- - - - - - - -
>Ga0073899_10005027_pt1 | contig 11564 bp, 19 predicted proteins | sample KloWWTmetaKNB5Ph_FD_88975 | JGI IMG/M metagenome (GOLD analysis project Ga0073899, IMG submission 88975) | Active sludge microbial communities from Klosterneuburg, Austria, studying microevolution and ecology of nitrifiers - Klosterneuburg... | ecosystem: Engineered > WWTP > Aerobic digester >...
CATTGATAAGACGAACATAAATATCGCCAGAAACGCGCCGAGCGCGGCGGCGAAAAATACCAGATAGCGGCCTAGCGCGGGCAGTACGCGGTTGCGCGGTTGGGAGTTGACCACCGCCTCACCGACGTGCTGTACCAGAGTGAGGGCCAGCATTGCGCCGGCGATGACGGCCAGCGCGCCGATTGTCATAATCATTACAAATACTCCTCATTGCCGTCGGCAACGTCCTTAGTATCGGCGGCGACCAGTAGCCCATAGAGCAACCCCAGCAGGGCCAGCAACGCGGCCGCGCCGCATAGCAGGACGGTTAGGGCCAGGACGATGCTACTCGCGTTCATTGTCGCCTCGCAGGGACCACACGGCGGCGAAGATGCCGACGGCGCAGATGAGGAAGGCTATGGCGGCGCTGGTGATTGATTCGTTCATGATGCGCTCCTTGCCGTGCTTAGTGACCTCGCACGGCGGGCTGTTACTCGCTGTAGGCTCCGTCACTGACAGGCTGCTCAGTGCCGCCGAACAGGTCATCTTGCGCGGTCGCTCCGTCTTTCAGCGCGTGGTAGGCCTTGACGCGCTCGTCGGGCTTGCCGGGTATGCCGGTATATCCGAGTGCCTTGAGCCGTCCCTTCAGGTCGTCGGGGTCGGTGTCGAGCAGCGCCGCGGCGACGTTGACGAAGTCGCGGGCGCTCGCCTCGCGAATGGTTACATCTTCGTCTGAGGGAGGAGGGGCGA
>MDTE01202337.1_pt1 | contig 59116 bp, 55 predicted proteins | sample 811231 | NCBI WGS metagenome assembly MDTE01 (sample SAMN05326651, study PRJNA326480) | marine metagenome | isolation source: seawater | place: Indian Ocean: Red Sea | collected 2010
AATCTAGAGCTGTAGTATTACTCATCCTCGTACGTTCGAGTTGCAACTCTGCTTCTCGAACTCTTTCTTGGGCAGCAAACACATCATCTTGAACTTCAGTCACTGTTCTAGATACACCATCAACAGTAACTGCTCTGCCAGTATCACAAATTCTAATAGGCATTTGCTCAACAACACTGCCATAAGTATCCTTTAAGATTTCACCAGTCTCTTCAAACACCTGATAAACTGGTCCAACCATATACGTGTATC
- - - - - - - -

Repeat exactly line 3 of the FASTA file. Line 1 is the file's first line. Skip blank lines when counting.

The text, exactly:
>MDTE01202337.1_pt1 | contig 59116 bp, 55 predicted proteins | sample 811231 | NCBI WGS metagenome assembly MDTE01 (sample SAMN05326651, study PRJNA326480) | marine metagenome | isolation source: seawater | place: Indian Ocean: Red Sea | collected 2010